Health & Wellness

Testosterone Medication May Boost Risk of Heart Attack, Stroke, Death?

In a recent Los Angeles Times article, one writer opened up with “..treating low testosterone may be all the rage these days among men of a certain age. But men bothered by a midlife dip in energy and sex drive may want to think twice about bumping up their “low T” with a testosterone supplement, a new study says.” Within days, we had numerous concerned patients, calling, demanding immediate answers and explanations to these suggestions…. Please, if you wish, check out this story (yes, story) and see also how Dr. Moore feels and views this complete nonsense.

Truthfully, the fact in the article that just 2.9% of all U.S. men over 40 are currently taking testosterone, is the point covered in the LA times article that stirs me up the most. It stirs me up because more than 40 to 50 % of men over 40 are suffering low or relatively low Testosterone levels, and it has been shown that men with relatively low testosterone levels suffer greater degrees of heart disease. As well, those with lower levels of testosterone suffer more prostate illness. Then, we need to consider the benefits of increase energy, mood, memory, exercise desire and response, sense of well-being, and increase in libido that comes when testosterone is optimized. Treatment of Low T in this country is becoming so popular because it helps men, and women for that matter, feel much better and overcome what were considered normal symptoms of aging in the past.

Unfortunately, the press seems to relish studies that cloud the picture and focus on negatives. And, I am afraid they are focusing on medical reasoning very similar to that surrounding the catastrophically flawed Women’s Health Initiative Study that led most primary care doctors to stop prescribing hormone treatments to their female patients. The LA Times article refers to men ignoring this screeching halt to hormone replacement for women that occurred in 2002. In that study, none of the patients were under 60 years old; yet, menopausal symptoms start in a women’s mid-thirties. In other words, the main point probably should have been that women should have their hormones monitored earlier and kept balanced earlier and we would have received the promise of hormone replacement therapy that was expected and which many women are currently gaining when hormones are properly monitored and balanced. There were multiple other flaws in the Women’s Health Initiative- such as the fact the hormones being used were not bio-identical to hormones found in females and have been found since to cause injury to artery walls and predisposing to cardiovascular events. In my opinion, a lot of women lost out on the promise of hormone replacement therapy because American Medicine and pharmaceutical companies employed and oversimplified and rationed approaches to replacing females hormones. It was a size fits all approach that over-treated many women predisposing to breast cancer.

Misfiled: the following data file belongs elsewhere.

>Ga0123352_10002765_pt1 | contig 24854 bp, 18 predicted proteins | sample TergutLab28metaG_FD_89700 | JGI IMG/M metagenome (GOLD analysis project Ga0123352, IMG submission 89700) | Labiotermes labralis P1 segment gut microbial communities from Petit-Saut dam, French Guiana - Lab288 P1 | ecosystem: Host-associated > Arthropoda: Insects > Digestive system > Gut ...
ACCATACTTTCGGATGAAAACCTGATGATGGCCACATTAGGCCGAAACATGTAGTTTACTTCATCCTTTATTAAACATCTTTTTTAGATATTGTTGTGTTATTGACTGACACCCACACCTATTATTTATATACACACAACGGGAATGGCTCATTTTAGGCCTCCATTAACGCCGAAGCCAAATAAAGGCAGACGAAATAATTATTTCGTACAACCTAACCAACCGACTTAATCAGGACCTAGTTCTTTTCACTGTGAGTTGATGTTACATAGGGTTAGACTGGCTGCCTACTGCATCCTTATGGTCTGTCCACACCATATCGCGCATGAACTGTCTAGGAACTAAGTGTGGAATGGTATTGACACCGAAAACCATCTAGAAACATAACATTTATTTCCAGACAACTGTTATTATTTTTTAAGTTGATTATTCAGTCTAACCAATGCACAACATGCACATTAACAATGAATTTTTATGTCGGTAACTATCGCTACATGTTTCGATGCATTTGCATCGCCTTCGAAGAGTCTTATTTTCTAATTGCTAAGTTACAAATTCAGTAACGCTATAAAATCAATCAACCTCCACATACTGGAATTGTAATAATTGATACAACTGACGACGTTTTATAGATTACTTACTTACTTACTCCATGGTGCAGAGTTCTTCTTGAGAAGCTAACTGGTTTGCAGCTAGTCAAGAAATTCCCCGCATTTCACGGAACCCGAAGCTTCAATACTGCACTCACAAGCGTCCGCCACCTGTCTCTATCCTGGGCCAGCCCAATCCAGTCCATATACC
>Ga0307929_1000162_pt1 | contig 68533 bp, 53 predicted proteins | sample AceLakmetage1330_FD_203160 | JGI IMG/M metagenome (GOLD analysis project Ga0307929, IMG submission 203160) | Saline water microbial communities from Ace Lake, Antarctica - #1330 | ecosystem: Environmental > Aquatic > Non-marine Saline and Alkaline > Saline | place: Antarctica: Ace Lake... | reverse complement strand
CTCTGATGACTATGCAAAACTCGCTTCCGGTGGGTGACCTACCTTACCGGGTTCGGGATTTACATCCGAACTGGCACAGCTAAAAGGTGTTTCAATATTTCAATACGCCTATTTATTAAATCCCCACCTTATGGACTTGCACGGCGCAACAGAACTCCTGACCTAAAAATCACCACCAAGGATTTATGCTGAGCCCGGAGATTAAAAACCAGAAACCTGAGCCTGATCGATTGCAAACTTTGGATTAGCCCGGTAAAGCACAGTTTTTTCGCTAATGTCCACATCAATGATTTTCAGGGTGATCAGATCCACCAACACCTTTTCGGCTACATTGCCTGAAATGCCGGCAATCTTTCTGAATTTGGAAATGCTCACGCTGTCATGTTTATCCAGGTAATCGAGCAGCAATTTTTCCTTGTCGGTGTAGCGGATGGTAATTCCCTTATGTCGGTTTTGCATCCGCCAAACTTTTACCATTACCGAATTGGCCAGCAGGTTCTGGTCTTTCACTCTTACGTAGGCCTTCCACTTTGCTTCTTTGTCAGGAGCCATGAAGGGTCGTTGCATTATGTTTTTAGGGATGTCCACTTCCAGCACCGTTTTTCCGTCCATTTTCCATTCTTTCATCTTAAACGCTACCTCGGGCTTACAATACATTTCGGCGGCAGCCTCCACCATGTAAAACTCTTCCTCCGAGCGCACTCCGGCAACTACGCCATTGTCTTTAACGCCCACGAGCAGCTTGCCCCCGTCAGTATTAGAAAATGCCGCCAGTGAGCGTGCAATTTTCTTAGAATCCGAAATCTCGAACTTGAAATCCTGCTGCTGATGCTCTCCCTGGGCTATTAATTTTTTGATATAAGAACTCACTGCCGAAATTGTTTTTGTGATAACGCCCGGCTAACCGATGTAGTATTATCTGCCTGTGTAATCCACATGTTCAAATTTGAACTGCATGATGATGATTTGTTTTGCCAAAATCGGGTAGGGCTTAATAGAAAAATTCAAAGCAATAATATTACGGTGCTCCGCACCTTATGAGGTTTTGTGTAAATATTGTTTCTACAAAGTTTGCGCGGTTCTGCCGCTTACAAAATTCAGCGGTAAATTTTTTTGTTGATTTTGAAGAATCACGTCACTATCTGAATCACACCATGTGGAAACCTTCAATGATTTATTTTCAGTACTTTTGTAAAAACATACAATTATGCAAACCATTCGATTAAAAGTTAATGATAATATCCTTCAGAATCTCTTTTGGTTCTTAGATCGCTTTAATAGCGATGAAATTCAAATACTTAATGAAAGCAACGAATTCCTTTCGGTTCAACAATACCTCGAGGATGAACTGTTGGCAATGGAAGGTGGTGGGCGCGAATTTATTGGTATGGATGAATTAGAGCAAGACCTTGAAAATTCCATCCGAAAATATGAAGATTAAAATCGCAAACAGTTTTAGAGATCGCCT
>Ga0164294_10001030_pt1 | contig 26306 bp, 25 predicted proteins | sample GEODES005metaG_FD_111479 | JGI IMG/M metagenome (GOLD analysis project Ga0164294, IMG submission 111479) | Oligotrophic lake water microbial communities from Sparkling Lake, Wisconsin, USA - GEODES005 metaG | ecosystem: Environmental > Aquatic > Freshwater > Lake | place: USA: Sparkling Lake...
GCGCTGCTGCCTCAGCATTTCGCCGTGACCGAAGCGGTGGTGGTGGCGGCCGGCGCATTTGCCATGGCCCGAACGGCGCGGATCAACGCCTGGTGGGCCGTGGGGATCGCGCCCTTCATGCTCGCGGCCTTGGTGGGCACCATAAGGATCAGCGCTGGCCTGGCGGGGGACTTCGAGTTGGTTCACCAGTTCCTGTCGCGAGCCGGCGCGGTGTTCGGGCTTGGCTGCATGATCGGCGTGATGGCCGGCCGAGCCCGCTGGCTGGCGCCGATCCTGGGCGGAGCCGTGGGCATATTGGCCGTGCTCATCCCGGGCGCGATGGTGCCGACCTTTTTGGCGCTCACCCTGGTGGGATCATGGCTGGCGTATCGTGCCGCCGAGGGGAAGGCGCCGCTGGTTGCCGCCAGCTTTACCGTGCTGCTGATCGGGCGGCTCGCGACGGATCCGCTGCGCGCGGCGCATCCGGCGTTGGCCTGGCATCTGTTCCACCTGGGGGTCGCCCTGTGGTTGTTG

Now, I fear, an oversimplified and rationed approach is being touted, this time to men with convenient testosterone gel products. Many millions are being spent on TV advertising convincing men that one pump of gel applied to each shoulder will carry the day for them with testosterone replacement. The family doctors are willing to oblige many times when the patient reports what they’ve learned from the TV commercials. The problem is that family doctors have not been taught all the nuances to individualizing a hormone balancing program for their male patients. Patients need to be monitored at least every six months for increases in BP. They need monitored regularly for increases in the number of red blood cells with approximately 10% of patients needing to donate blood regularly as a side effect of their needed testosterone treatment or face increased cardiovascular risks. Patients need to be monitored to make sure they are not suffering the side effects of too high of estrogen or too high of the active level of testosterone- both variable among patients based on certain enzymatic activities unique to their physiology- both imbalance of estrogen or the active form of testosterone could increase risk of cardiovascular events. I believe if there were any real increase in risks of cardiovascular events in the latest JAMA study for those on testosterone- a big part of the problem would be improper individualization and monitoring and not dealing with these certain nuances a physician specializing in hormone balancing for men would provide.

I opinion that Testosterone replacement for men and women should only be employed in conjunction with a thorough assessment of the entire hormone system along with an advanced assessment of cardiovascular risks. The new and rapidly growing field of Age Management Medicine trains physicians in these comprehensive hormone assessments in conjunction with sophisticated cardiovascular risk assessment. Furthermore, an Age Management physician will help a patient implement a number of measures that will significantly lower their cardiovascular risks- likely far outweighing any potential increase in cardiovascular events when on testosterone therapy. The Synergistic Health Approach practiced at Synergistic Health Centers, our Age Management practice, has four tenants to its philosophy of approach. The second tenant is that by implementing multiple, well-established, well-proven health steps we hope to drown out any yet to-be discovered negative of any one thing we implement. We came up with that tenant in our approach specifically to help our patients get through incitement of confusion and fear that comes when the press highlights a flawed study such as this narrowly focused JAMA study.